Aaron Burr was a successful lawyer and politician who was Thomas Jefferson’s vice-president at the time, in 1804, he killed Alexander Hamilton in a duel. Burr thought Hamilton (based on reports from a third party) had participated in a smear campaign against him during a gubernatorial campaign. Burr demanded an apology. Hamilton, while not admitting to the smear, refused. Hamilton’s death ended Burr’s political career. It did not, however, end his rather colorful adventures.
In 1833, at age 77, Aaron Burr married 58 year old Eliza Jumel and moved into what is now the Morris Jumel Mansion museum.
The house was built in 1765 by a British officer named Roger Morris. The Morris family left in 1775, at the beginning of the Revolution, and George Washington used it as his headquarters during the Battle of Harlem Heights in 1776. It later also served as headquarters for British General Henry Clinton. After the Americans won the war, the house was confiscated from the British Morrises and became a tavern. On July 10, 1790, President George Washington took his cabinet — which included John Adams, Thomas Jefferson, Alexander Hamilton and James Madison — there for dinner. It was bought in 1810 by Stephen Jumel, Eliza’s first husband, and was remodeled by them in the Federal style.
It’s now the oldest house in Manhattan and it, like Hamilton Grange, has felt some of the Hamilton effect. The director of the museum allowed Lin-Manuel Miranda, the author/composer/librettist of Hamilton, to work on the musical in Burr’s bedroom. Best decision ever. There’s been a benefit performance of Hamilton to raise funds for Morris Jumel, and Leslie Odom Jr., the actor who plays Burr in the show, has performed at the house.
When we were there, Burr’s bedroom had an odd art piece installed in it. The description said: “In Burr’s room, the ‘chaos of nature imposes itself on the space.’… Aaron Burr was accused of treason when he acted upon a plot to conquer land in what is now the southwestern United States. Here, nature has its vengeance.”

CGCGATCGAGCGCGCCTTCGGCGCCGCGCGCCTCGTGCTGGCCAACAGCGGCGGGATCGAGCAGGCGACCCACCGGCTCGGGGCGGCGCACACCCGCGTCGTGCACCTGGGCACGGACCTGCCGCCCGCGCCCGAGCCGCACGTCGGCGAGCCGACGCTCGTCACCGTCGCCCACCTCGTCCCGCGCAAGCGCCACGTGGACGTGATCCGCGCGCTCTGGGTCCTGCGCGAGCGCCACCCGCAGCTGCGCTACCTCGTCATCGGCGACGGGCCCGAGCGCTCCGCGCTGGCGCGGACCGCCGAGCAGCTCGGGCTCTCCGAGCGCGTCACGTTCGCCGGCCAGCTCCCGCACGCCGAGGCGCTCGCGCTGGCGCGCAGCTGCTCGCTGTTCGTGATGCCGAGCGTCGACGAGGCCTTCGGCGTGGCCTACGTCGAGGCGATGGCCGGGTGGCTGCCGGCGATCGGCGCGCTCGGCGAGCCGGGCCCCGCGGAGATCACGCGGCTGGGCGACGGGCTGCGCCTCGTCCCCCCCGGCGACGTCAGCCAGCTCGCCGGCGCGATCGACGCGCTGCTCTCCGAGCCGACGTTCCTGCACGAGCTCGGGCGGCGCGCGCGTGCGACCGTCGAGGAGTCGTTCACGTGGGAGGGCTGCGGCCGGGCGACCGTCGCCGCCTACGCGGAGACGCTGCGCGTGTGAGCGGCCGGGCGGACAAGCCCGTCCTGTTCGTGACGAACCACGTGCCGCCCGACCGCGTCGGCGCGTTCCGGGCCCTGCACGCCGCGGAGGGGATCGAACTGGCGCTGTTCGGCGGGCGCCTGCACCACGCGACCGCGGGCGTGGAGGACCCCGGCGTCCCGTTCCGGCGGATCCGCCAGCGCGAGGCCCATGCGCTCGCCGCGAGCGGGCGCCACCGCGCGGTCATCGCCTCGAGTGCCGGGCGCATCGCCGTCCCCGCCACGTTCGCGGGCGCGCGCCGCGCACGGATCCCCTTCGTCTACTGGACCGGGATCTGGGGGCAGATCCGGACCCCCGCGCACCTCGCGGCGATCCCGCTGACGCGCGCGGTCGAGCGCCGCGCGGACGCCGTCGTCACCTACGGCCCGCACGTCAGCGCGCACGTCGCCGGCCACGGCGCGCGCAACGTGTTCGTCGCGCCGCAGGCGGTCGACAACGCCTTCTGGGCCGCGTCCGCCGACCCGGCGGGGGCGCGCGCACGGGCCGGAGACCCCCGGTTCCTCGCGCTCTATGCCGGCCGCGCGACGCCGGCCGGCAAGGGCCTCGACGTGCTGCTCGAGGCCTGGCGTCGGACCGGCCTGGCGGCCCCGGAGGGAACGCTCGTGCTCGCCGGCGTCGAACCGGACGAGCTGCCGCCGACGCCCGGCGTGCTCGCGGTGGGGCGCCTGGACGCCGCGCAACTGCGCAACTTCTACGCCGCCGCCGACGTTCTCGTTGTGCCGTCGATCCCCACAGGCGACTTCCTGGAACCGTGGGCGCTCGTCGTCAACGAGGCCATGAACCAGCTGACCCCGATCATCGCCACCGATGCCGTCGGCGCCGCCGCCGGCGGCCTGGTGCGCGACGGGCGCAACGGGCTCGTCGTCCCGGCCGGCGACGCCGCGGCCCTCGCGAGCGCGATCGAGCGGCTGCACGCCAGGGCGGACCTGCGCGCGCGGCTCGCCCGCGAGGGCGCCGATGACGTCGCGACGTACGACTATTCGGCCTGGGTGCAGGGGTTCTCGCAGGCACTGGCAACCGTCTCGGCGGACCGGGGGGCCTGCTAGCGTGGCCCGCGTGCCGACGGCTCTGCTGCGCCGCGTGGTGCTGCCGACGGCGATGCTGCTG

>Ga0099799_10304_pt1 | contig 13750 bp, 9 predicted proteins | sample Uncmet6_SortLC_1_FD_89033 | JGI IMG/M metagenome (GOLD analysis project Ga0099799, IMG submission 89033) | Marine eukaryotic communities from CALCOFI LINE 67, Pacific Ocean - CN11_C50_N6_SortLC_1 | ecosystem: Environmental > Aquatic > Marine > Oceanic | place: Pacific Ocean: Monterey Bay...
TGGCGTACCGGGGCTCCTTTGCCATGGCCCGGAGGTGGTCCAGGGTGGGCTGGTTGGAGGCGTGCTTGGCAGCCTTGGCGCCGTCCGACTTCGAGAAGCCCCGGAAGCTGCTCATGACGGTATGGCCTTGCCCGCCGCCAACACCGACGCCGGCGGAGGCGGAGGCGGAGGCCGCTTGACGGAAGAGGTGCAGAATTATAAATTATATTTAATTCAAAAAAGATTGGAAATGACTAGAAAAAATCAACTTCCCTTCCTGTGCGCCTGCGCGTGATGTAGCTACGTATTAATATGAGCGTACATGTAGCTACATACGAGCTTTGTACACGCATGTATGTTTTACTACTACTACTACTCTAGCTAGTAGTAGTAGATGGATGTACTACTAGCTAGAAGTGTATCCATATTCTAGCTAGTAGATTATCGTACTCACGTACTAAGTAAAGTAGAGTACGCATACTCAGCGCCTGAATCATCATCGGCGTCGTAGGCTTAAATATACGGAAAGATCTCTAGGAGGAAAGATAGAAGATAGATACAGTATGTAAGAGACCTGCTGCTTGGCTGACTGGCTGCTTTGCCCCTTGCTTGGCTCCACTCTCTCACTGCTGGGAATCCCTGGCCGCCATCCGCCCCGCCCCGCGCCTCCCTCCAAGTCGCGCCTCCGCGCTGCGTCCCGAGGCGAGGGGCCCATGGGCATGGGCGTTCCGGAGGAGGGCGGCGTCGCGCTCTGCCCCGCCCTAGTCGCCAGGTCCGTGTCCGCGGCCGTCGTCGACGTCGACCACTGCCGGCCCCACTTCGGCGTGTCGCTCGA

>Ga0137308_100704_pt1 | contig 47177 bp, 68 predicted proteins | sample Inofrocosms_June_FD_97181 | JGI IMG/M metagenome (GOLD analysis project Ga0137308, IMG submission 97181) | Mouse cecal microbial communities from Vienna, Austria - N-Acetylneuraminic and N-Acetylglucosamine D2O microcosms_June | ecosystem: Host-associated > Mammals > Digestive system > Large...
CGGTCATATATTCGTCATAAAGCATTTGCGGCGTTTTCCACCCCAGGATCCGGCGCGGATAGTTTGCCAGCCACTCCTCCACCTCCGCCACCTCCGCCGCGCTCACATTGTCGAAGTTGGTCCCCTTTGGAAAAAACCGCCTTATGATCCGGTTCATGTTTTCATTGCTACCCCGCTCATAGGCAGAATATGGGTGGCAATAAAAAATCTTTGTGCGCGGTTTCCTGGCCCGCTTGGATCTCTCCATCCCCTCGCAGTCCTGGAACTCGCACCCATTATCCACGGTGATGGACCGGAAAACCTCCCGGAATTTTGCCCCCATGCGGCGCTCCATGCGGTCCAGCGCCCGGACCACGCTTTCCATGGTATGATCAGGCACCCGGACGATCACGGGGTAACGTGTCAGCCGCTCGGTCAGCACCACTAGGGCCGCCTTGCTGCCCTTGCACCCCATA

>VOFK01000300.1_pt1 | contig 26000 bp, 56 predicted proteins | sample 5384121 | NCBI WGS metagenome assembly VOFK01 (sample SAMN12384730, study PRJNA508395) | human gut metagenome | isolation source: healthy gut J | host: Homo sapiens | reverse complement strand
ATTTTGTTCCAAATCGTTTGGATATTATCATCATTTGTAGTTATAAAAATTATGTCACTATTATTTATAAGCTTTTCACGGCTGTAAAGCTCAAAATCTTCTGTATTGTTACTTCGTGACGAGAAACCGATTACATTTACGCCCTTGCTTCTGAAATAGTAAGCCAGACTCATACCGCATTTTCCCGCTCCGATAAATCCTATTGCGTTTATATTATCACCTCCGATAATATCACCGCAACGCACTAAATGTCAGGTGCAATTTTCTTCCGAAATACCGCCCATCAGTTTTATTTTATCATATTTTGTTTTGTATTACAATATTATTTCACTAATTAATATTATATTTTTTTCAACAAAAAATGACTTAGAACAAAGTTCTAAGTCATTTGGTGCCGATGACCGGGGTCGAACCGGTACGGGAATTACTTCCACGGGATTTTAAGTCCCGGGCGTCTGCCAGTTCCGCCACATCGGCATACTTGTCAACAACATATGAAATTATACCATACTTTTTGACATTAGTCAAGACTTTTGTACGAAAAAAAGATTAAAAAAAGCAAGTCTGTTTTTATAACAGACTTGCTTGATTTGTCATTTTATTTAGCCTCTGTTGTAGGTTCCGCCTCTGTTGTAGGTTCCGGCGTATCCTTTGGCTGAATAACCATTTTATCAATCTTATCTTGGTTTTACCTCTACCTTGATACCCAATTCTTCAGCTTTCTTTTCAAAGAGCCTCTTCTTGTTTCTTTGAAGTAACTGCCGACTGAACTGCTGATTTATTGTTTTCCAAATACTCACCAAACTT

Why Burr married Eliza Jumel is clear: her money. Why she married him is less clear. By then, he’d not only killed Hamilton, he’d also tried to take over the American southwest and had been tried for treason for it by President Thomas Jefferson. He was acquitted and fled to Europe to avoid creditors, where he indulged in a rather dissipated life financed by friends. Not exactly what one would consider the best husband material. But Eliza had been born to a working class Irish Catholic family and spent time as a maid and an actress before she married her wealthy merchant first husband. It’s thought that after Stephen’s death, she married Burr to improve her social standing. Surely one of the wealthiest women in America had better choices, but there you have it. It didn’t take her long to realize her mistake, however. They separated within the year.
As we were leaving, a staff member told us that the area, now Washington Heights, had once been called Sugar Hill, and had been a neighborhood for wealthy African Americans during the Harlem Renaissance. And that the rather nondescript apartment building across from the house had been home to Duke Ellington, Cab Calloway and other music greats.
After the Morris Jumel Mansion, we made our way back to Penn Station, retrieved our bags, and walked the 12 blocks to our hotel at 39th and Lexington.
I have to tell you about our hotel, even though it wasn’t historic, because it was so much fun. The hotel was called POD 39 (there’s a sister hotel, POD 51, on East 51st) and that’s exactly what the room was: a pod. Not a pod like the Japanese hotel pods that look like cryo sleeper chambers in a space ship taking colonists to a planet hundreds of years away. It’s more like an economy class cruise ship cabin, with a bunk bed on one side and a table, a shower and a toilet on the other. If Patricia wanted to move from one end of the room to the other, I had to step into the bathroom so that she could get by. There’s no way I could have gotten Mr. History Tourist to stay there.
This is the view from my top bunk. Even though we had individual televisions at the end of our beds, Patricia and I had to watch the same show because we could each hear the other TV. And even watching the same show, there was an echo effect. We both decided to read instead.
We’d been up since 4:30 am, so we were exhausted by dinner time. Lucky for us, we didn’t have to go further than the hotel lobby, where there was a restaurant called Salvation Taco. We were even too tired to eat, so we had a couple of appetizers and an insanely delicious drink that the waitress called a Mexican hot toddy — mezcal, spiced butter and orange served hot — and called it a day.